As a psychologist and sexologist, one of my main functions is to adapt and personalize sessions for each individual case. Each reason for seeking consultation has specific characteristics that require tailored and appropriate counseling to meet each user’s needs. However, in many cases, patterns can be established regarding a specific problem. In this case, I’m referring to many men seeking help for a range of issues in the bedroom.
What if I told you they share a common root? Yes, there is a common issue that leads many men to lose control over their erection and even their ejaculation. Others are so focused on pleasing their partners that they don’t enjoy it themselves, and some even prefer to masturbate alone instead of engaging in partnered sex due to the intense pressure they feel.
I don’t mean to say that self-pleasure is any less important than shared sexual encounters. Having an individual sex life enriches us and helps us get to know ourselves better. But the key is to question whether I prefer being alone because I am experiencing sexual anxiety in a partnered relationship. Does this term sound familiar to you? Let’s unpack it!
What is sexual anxiety?
This concept describes a form of anxiety related to sexual performance or sexual activity in general. It can manifest as excessive concerns about sexual performance (‘I feel like I can’t satisfy my partner’) or fear of rejection or intimacy.
This leads to fears related to sexual performance, such as premature ejaculation or erectile dysfunction (‘I prefer to avoid certain positions because I lose control’). In many cases, this type of anxiety can have a significant impact on a person’s sexual life and can hinder sexual satisfaction and intimacy in relationships.
What are the causes of sexual anxiety?
It cannot be claimed that there is a single trigger for sexual anxiety, but I have to point to a variety of factors that affect intimacy. One of the most common causes I see in consultations is anticipatory anxiety, which refers to excessive worry before sexual activity. This anxiety is what makes us fearful of sex, project unrealistic expectations, or develop a great concern about not satisfying our partner. It worsens in situations of stress or discomfort in other areas of our life, such as a heavy workload.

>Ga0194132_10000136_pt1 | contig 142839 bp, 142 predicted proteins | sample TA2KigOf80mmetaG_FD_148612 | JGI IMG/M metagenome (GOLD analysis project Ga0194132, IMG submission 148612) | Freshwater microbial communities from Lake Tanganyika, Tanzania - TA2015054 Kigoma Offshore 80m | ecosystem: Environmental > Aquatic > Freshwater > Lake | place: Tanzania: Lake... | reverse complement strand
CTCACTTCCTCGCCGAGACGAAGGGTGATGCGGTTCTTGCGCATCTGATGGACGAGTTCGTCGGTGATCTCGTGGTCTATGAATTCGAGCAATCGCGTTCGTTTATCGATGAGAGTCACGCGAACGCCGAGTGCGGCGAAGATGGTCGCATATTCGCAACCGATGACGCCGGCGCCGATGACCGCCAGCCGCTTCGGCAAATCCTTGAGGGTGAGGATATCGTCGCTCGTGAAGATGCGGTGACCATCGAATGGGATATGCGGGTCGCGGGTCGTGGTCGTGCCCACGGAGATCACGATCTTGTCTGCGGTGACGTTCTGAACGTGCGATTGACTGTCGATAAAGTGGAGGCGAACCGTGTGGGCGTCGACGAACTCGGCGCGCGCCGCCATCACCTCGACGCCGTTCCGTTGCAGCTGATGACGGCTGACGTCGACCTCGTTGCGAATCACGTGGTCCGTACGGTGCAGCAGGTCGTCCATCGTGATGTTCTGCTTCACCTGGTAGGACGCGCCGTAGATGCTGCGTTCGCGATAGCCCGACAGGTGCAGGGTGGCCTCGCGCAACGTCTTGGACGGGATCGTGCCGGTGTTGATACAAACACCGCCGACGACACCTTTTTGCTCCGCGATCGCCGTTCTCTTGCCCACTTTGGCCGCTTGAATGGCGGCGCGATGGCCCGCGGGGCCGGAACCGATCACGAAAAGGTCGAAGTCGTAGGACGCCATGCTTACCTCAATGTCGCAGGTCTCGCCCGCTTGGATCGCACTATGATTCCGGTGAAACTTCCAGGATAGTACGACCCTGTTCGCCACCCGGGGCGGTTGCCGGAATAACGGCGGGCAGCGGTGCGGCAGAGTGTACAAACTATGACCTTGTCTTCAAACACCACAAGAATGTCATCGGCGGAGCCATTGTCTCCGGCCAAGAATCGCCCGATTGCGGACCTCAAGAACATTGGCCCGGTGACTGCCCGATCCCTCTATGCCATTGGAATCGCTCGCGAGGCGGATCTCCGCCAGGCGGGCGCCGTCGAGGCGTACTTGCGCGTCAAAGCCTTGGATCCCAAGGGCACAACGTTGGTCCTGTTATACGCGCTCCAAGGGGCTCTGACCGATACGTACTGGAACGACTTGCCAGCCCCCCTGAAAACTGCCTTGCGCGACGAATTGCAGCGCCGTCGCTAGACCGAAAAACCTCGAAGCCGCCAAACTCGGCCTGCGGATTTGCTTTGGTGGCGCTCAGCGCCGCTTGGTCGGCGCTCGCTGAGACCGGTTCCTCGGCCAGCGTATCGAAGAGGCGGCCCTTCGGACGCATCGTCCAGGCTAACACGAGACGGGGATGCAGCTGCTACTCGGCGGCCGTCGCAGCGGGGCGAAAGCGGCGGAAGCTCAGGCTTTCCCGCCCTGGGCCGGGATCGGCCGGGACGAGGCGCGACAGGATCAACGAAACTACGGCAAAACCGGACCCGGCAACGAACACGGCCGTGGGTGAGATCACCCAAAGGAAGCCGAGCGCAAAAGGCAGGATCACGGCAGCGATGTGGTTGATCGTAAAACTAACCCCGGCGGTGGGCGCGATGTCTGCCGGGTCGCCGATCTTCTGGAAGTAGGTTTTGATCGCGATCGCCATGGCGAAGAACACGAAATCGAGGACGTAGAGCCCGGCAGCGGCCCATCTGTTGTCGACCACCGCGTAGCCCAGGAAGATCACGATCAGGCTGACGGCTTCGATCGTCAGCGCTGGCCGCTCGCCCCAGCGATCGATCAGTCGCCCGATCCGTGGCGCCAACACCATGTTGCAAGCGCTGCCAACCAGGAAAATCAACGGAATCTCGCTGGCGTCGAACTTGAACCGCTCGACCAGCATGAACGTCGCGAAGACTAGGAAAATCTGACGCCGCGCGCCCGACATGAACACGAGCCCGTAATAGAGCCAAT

Furthermore, communication problems in the relationship can contribute to sexual anxiety. Lack of clear communication about desires and needs can create tensions in intimacy. Additionally, the influence of pornography on sexual expectations can also play a significant role. Unrealistic portrayals in pornography can lead to comparison and dissatisfaction (‘I am unable to do what the actors do’).
What symptoms does sexual anxiety present?
Sexual anxiety can manifest in various ways, and its symptoms vary from one person to another. Common symptoms include erectile dysfunction in men and difficulties in achieving orgasm in women. Additionally, there may be a decreased sexual pleasure due to constant worry. Sexual anxiety can also lead to premature ejaculation in men, which can increase anxiety and create a negative cycle. All of this results in many men opting for very aggressive treatments ranging from the use of psychotropic drugs, such as anxiolytics, to surgical interventions to overcome body image issues and feel more satisfied with their appearance.
Sexual anxiety can manifest in various ways, and its symptoms vary from one person to another.
What can we do to manage sexual anxiety?
To manage sexual anxiety, open and honest communication with your partner is essential. Discussing desires, expectations, and concerns can help reduce anxiety and strengthen intimacy. In this regard, one of the first steps I often set as a guideline with my clients is to break the fear of talking about sexual matters with their partners. Additionally, it’s important to manage expectations and understand that intimacy doesn’t always have to be perfect. Sexual therapy with a professional may also be necessary to address sexual anxiety and learn techniques to reduce it.
Ultimately, it’s crucial to remember that sexual anxiety is (increasingly) common and treatable. With the right support and an understanding of the underlying causes, many couples can overcome the challenges associated with these experiences and enjoy a satisfying sexual life.
Don’t be ashamed to express your fears, and if you have a partner, communicate with them. Anticipatory anxiety is a more common phenomenon than it may seem, and hiding it is not the solution. In fact, it can worsen. So, ask yourself this final question: ‘Do I want to fully enjoy my sexual encounters?’ If you’re ready, don’t hesitate to contact me!
Author: Andrés Suro (Sexual Coach at MYHIXEL)
Psychologist specialized in the social area and expert in sexology applied to education.
PS: Remember you can book a private consultation with me at MYHIXEL CLINIC. Book your appointment here.